It’s an intriguing idea, and not really rocket science, but I suspect most Financial Planners will be unwilling to countenance this, even though it might bring a queue of new clients.
So what would the millions pay? It’s not clear from the report but we’re probably talking about hundreds of pounds a year, not the thousands most Financial Planning advice costs.
This will not be music to the ears of most Financial Planners who will say providing holistic Financial Planning advice for a few hundred pounds is not commercially viable. And who can blame them?
So where next?
What the survey - by online financial advice firm OpenMoney and YouGov - confirms is that cost remains a major barrier to consumers seeking financial advice but if that barrier can be lowered millions more might seek financial advice.
The real question is how to bridge the advice gap and reach these millions. Initiatives are thin on the ground.
Much as I respect and admire the Financial Planning profession, holistic Financial Planning is probably not the answer.
Financial Planning is the Savile Row of the financial advice market. Most people shop in Primark.
Financial Planners are making a very good living delivering good quality advice, in the main, to clients who appreciate it and there’s nothing wrong with that at all. It makes perfect commercial sense. Ultimately it’s not realistic to expect a relatively small profession like Financial Planning to meet the huge demand this survey implies.
New initiatives are needed if the cost of advice, and barriers to usage, are to be lowered and these may include the government, professional bodies, entrepreneurs, online services and others. Perhaps working together.
As I mentioned last week, robo advice on its own is probably not the answer. A hybrid or robo and online / telephone advice? Possibly and some are trying this. Other initiatives are being tried too.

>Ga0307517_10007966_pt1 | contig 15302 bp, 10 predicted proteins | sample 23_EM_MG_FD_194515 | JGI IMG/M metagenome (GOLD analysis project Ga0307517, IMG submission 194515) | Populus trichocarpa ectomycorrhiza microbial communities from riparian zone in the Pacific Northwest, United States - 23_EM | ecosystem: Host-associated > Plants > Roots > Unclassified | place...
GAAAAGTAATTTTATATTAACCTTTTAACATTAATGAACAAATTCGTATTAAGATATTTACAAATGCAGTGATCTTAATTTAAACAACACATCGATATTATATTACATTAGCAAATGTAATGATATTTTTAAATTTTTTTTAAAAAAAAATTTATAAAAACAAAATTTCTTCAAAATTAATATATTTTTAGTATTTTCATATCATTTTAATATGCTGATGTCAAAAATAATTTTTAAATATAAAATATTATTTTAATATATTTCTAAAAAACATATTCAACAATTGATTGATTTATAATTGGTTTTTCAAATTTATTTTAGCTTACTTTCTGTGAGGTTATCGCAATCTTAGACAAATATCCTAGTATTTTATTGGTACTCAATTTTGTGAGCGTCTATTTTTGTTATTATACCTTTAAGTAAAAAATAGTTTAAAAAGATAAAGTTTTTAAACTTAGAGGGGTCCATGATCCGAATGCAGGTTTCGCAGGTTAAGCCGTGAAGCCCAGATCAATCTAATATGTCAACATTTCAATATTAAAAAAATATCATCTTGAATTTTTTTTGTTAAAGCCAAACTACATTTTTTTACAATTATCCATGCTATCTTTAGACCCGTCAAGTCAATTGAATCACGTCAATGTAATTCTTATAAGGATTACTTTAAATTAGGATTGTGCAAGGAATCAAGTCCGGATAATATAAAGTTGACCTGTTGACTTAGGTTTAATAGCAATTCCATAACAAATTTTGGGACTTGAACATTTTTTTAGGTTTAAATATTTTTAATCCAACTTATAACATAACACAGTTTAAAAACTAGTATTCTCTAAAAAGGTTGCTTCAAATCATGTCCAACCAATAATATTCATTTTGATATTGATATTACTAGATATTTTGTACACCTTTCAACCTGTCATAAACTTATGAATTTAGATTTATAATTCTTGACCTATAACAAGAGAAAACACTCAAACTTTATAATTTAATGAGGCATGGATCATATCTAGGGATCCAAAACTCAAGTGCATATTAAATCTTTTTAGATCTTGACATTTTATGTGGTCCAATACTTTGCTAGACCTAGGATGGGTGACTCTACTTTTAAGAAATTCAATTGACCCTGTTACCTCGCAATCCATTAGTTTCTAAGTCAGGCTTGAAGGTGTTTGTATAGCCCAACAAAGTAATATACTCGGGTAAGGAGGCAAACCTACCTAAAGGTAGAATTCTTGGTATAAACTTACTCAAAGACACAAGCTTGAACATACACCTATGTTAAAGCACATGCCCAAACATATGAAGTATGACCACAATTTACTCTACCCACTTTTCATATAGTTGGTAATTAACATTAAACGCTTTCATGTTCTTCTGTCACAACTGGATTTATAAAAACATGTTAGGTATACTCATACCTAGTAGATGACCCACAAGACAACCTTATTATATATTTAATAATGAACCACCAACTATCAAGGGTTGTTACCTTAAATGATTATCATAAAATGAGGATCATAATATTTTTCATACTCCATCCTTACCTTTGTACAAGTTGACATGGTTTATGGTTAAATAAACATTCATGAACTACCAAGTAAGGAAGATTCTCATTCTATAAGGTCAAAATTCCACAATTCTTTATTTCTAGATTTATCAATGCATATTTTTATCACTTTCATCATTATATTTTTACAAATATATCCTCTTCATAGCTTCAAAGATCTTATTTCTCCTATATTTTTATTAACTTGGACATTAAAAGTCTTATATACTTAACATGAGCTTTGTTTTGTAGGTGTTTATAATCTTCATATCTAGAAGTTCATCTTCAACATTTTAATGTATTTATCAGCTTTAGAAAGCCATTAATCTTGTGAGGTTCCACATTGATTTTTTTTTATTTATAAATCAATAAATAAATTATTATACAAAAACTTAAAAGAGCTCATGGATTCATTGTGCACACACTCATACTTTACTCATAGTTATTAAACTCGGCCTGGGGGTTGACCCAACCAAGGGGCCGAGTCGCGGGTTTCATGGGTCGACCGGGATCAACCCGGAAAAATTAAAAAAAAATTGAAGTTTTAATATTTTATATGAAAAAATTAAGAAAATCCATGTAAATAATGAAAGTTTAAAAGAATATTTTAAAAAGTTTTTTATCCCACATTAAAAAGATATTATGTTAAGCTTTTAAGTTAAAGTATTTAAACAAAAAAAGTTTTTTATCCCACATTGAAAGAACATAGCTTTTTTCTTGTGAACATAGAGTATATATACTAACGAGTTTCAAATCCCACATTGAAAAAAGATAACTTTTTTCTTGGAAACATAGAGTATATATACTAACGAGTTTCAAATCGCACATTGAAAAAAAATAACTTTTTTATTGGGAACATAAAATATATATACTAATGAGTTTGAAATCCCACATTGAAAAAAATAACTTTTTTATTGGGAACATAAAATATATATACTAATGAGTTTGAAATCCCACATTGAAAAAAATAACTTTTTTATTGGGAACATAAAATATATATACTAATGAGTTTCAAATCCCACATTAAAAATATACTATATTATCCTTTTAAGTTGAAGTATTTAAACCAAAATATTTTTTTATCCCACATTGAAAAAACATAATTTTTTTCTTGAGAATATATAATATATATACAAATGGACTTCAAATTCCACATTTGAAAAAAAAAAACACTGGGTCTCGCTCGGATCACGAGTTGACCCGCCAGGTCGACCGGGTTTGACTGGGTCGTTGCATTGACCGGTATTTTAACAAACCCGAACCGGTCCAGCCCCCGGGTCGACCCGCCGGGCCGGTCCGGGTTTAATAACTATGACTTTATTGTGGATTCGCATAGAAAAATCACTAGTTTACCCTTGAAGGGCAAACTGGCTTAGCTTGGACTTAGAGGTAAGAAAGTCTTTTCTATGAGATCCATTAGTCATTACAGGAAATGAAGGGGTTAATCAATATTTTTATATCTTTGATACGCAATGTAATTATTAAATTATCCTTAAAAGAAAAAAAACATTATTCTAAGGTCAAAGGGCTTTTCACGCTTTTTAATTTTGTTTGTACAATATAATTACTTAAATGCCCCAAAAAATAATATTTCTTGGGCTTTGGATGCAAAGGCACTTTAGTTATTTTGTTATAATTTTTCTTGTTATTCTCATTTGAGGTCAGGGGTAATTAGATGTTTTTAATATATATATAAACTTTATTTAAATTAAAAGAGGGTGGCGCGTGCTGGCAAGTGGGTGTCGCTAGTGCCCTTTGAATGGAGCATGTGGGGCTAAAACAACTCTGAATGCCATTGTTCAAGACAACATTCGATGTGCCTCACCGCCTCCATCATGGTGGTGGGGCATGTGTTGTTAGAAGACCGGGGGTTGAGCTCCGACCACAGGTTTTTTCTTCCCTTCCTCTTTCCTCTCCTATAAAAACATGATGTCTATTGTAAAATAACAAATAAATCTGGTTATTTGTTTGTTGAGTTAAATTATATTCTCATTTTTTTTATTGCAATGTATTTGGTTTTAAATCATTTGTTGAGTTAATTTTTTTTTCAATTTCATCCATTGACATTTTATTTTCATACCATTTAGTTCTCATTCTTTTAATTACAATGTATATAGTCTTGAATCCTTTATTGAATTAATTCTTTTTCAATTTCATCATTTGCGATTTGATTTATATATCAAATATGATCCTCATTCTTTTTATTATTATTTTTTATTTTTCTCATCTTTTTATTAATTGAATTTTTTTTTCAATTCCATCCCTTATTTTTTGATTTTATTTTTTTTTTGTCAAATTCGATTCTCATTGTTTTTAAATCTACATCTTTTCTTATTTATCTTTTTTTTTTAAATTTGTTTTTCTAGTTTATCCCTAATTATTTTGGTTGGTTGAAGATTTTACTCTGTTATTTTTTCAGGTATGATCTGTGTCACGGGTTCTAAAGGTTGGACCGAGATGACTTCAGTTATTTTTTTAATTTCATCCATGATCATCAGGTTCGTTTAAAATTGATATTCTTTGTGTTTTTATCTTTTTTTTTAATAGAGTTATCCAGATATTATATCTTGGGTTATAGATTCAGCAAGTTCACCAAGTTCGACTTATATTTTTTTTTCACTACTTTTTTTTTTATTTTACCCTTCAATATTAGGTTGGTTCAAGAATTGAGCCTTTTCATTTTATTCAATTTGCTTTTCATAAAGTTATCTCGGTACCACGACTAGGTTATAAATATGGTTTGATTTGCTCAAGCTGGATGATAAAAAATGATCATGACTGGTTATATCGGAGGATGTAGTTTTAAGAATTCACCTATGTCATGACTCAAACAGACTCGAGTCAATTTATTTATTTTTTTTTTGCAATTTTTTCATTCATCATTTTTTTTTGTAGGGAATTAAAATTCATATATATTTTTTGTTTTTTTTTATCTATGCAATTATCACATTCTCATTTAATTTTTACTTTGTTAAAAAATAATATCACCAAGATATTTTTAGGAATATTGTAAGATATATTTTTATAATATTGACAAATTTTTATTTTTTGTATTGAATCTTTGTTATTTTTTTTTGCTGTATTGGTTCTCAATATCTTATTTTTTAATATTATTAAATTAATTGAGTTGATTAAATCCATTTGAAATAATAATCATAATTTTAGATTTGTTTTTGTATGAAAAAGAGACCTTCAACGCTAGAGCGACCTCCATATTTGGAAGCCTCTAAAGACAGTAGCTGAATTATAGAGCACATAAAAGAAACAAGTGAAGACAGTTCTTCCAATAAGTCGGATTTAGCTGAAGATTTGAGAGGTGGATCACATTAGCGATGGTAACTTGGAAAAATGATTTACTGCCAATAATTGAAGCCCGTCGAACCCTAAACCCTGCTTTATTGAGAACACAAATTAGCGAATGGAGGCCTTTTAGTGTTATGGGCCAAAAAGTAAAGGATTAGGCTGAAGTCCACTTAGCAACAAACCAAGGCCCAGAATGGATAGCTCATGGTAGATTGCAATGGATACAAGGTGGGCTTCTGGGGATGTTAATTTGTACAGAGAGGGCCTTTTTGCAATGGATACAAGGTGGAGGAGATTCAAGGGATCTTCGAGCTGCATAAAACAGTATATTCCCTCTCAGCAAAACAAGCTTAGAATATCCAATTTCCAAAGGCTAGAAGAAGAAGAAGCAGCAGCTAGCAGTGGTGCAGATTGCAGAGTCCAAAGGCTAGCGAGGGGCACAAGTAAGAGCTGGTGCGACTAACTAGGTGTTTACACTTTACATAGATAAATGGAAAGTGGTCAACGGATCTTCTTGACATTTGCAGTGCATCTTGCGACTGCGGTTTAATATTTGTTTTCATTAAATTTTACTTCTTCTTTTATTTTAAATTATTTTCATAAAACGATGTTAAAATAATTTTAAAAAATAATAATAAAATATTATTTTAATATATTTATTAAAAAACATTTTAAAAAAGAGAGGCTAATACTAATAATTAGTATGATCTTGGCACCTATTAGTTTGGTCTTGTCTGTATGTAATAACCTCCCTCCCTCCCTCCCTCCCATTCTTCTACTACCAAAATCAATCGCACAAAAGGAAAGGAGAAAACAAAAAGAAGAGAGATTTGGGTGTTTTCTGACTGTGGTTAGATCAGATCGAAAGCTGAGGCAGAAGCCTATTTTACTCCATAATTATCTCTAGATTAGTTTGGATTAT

Several entrepreneurial Financial Planners are also quietly trying new online ventures and it’s good to see those but they will require huge investment to truly open up financial advice to the masses.
Some people are talking about a subscription-based model. Perhaps £20 to £100 a month could be a more attractive option than paying several thousands of pounds upfront, particularly for the Netflix generation, but they will want something tangible for this. A half yearly report on all their finances could be one valuable offering. To do this cost effectively providers must make online access to valuation reports much easier than it is now.
The Pensions Dashboard too could open up new advice opportunities. It would be relatively easy for a pension saver with dashboard access to contact a financial adviser for some topical advice on understanding what it shows although this also opens up risks too. Used wisely, however, it could be a real boon to the lower cost advice sector.
Advice when you need it could be one way forward.
It’s good that millions want financial advice and the survey suggests people are not as ignorant of the benefits of financial advice as some would have it. But it will take government support and some creative commercial initiatives to move things forward.
Dismantling the cost barrier will take time.
Kevin O’Donnell is editor of Financial Planning Today and a financial journalist with over 30 years of experience.